July 2013
Volume 13, Issue 9
Free
Vision Sciences Society Annual Meeting Abstract  |   July 2013
Retaining biological motions in working memory: an EEG study
Author Affiliations
  • Zaifeng Gao
    Department of Psychology and Behavioral Sciences, Zhejiang University, Hangzhou, P.R.China
  • Shlomo Bentin
    Department of Psychology, Hebrew University of Jerusalem, Israel
  • Mowei Shen
    Department of Psychology and Behavioral Sciences, Zhejiang University, Hangzhou, P.R.China
Journal of Vision July 2013, Vol.13, 183. doi:10.1167/13.9.183
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      Zaifeng Gao, Shlomo Bentin, Mowei Shen; Retaining biological motions in working memory: an EEG study. Journal of Vision 2013;13(9):183. doi: 10.1167/13.9.183.

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      © ARVO (1962-2015); The Authors (2016-present)

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Abstract

Biological motions transfer important social information, playing a critical role in our life. Previous studies suggested that human mirror neuron system (hMNS) gets involved in the understanding of biological motion. It has been demonstrated that the mu (8–12 Hz) range, which is suggested to have a direct link with hMNS, is significantly suppressed when perceiving biological motions relative to non-biological motions. However, all previous studies addressing biological motions investigated their mechanisms at a perceptual stage (e.g., extracting social information from a displayed biological motion). In many situations we need to keep the biological motion information in working memory to fulfill tasks, yet, to our knowledge, how the biological motions are retained in working memory remains unknown. Here we explored this issue in two experiments, by adopting point-light displays as the stimuli of interest in a change-detection task. The memory load of biological motions was manipulated. We found that the amplitude suppression of mu range was modulated by the memory load: the amplitude suppression increased as the memory load rose, but leveled off at 4 biological motions. Moreover, the number of biological motions retained in working memory is positively correlated with the amplitude suppression of mu range. These results suggest that hMNS plays a critical role in retaining biological motion in working memory, by rehearsing the biological motions via the mu range.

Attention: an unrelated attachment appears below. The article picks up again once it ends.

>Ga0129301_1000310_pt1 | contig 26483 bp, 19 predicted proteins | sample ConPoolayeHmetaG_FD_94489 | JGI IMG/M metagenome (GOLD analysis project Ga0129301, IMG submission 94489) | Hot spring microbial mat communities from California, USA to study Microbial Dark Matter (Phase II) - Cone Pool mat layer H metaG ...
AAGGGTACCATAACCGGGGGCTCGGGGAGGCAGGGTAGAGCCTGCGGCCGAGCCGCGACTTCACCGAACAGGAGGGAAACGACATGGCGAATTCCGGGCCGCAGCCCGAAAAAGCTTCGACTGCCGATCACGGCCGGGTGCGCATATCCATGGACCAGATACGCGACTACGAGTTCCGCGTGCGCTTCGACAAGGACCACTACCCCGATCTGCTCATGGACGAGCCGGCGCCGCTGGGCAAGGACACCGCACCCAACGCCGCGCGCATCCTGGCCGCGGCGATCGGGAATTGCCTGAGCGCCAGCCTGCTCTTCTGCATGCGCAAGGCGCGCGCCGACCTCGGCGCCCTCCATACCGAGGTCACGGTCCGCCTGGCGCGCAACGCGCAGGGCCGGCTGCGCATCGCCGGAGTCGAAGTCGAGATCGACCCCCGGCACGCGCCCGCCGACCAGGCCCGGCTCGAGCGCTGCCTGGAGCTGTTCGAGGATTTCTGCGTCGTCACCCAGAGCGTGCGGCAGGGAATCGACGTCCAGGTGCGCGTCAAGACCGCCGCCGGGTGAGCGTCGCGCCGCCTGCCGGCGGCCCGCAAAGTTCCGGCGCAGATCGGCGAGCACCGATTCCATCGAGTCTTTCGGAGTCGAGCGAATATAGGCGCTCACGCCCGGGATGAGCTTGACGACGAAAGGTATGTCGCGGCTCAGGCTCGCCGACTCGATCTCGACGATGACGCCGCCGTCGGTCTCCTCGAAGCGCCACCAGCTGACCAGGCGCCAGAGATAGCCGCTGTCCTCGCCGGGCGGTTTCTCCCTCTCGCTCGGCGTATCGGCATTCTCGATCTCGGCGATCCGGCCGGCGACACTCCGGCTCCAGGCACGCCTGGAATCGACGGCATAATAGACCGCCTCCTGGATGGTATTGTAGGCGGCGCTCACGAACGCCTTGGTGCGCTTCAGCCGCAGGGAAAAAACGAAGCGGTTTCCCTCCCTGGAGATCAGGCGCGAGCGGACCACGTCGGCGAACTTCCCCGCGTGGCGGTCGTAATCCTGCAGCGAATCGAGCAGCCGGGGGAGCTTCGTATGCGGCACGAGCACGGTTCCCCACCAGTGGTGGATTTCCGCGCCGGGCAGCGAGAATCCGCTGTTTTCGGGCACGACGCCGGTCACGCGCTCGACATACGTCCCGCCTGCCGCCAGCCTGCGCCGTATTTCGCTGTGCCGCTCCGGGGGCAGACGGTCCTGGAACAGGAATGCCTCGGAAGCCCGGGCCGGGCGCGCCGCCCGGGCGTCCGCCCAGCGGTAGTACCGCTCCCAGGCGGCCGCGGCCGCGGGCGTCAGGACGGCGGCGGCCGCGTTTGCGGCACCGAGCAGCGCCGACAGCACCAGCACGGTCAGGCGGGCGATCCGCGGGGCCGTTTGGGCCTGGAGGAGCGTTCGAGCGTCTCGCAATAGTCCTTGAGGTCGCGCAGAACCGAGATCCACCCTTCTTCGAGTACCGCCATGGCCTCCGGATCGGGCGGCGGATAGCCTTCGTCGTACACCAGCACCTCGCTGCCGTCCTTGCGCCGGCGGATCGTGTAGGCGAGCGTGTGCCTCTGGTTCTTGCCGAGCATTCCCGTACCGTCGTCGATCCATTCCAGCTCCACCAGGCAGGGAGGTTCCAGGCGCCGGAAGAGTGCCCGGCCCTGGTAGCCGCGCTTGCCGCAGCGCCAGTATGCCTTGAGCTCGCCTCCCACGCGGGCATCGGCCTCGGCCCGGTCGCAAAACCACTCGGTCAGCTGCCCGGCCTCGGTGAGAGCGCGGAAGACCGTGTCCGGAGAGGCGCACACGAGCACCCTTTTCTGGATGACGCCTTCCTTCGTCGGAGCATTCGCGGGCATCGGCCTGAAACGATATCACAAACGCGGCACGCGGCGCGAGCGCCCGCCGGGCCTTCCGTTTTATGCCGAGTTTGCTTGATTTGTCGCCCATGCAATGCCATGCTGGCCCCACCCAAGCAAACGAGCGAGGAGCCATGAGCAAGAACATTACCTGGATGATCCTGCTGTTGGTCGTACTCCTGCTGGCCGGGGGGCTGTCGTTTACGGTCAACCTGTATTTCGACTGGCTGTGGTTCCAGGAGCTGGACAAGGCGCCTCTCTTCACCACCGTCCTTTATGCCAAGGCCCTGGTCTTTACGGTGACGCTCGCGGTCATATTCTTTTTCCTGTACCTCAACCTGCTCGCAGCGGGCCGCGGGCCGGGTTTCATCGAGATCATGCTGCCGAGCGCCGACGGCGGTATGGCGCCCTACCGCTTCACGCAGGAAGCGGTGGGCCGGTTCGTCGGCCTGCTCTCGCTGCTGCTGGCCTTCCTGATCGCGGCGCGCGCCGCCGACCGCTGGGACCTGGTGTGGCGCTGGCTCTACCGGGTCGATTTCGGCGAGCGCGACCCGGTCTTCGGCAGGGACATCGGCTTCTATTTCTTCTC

Meeting abstract presented at VSS 2013

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